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Different Vishu For Different People
Vishu is less of a religious ceremony but more a festival | By Yentha
On Apr 15, 2014

Trivandrum: Though there are a few norms which many follow during Vishu, people usually do not perform it as a binding religious ceremony but more as an occasion for celebrations. Here Yentha delves into how a few in the city celebrate Vishu with all its hues and festivities.

Dr. K Madhukumar, Controller of Examination, University of Kerala, plans to visit his home town during this Vishu. He says, “There is a ten day temple festival at my place. I am going for it.” B Sandhya, Additional Director General of Police and Madhukumar’s wife, will join him during this ten day festivity.

"During this Vishu holidays I have my relatives here with me," says Ajit Joy, Aam Aadmi Party’s Lok Sabha candidate from Trivandrum. But for him Vishu is not a holiday. He continues, “Tomorrow I have to visit Attinpara ward for a by-election campaigning.”

Children at Sri Chitra Home make their own kannikunnu. They decide what is necessary and do the required shopping. They are housed in three wards and each has their own kannikunnu. Aleyaamma Varghese, superintendent of Sri Chitra Home, says, “We do not have to do anything. We just have to co-operate with them. They will have a lunch tomorrow -a Vishu special.”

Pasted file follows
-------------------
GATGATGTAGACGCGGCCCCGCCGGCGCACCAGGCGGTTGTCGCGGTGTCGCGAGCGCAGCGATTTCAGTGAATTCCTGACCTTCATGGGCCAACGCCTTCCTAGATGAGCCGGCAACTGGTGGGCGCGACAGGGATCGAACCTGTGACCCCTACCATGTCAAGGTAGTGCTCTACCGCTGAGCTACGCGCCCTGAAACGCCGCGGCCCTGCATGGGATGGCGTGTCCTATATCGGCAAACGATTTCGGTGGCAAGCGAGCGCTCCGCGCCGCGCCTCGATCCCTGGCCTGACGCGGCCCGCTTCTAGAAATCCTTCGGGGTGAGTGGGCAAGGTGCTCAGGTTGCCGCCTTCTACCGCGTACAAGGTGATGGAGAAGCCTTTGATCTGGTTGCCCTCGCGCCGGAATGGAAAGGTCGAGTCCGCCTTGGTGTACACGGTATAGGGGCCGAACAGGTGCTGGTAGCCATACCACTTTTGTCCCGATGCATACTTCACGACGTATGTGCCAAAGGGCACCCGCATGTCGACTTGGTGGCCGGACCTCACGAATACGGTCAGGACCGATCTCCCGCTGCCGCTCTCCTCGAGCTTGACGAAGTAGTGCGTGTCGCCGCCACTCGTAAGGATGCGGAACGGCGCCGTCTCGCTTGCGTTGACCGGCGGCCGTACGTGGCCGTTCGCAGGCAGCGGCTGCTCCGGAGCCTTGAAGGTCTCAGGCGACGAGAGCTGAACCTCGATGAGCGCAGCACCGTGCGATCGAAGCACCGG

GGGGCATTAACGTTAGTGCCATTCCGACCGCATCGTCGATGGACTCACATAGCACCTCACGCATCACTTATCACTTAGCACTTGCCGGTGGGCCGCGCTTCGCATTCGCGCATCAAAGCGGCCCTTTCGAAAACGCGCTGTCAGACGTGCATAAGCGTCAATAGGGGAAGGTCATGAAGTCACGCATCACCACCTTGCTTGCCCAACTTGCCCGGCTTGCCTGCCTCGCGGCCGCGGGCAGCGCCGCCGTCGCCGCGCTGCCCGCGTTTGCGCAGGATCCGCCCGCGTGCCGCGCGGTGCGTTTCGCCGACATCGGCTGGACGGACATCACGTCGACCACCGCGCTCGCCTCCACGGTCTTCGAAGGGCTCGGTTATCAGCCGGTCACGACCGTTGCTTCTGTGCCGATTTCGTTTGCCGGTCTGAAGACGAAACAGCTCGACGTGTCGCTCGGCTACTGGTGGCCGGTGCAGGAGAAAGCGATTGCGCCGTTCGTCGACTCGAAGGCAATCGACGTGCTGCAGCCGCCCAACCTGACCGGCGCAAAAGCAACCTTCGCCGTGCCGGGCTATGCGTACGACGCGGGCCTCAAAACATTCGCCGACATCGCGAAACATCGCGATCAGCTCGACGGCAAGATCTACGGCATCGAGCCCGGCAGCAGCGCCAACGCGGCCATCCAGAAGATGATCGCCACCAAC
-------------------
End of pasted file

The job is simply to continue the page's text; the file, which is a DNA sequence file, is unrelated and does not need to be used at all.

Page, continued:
Jessy Melville, a housewife, says, “It is actually not in our culture to celebrate Vishu but I cannot resist myself. At times, I arrange kannikunnu at my friend’s place. Also, my husband gives 'kainettum' on this day. Unfortunately, this time he is out of town for a meeting. So my children will go to their grandmother’s house and hopefully they will get their 'kainettum'!”


Leena L, a BA history student, says, “My elder sister arranges kannikunnu in front of Lord Krishna’s photo. She wakes us up in the morning and she guides us to it and we give her one rupee. This was being followed without a break for the past several years.”


“My mother arranges kannikunnu during the night. She wakes me up in the morning which is not an easy task. But I am also careful that I do not open my eyes. It is fun except the waking up part,” says Arun S Kumar, an IT employee. However, for Kannan this is no special day. “There is office for me tomorrow. Thus no Vishu special for me,” says Kannan S, a government employee.

People have their own way and style and for most it is going to be a great beginning to the new year.

Yentha wishes all its readers a Happy Vishu. Have fun folks!

 

 

 
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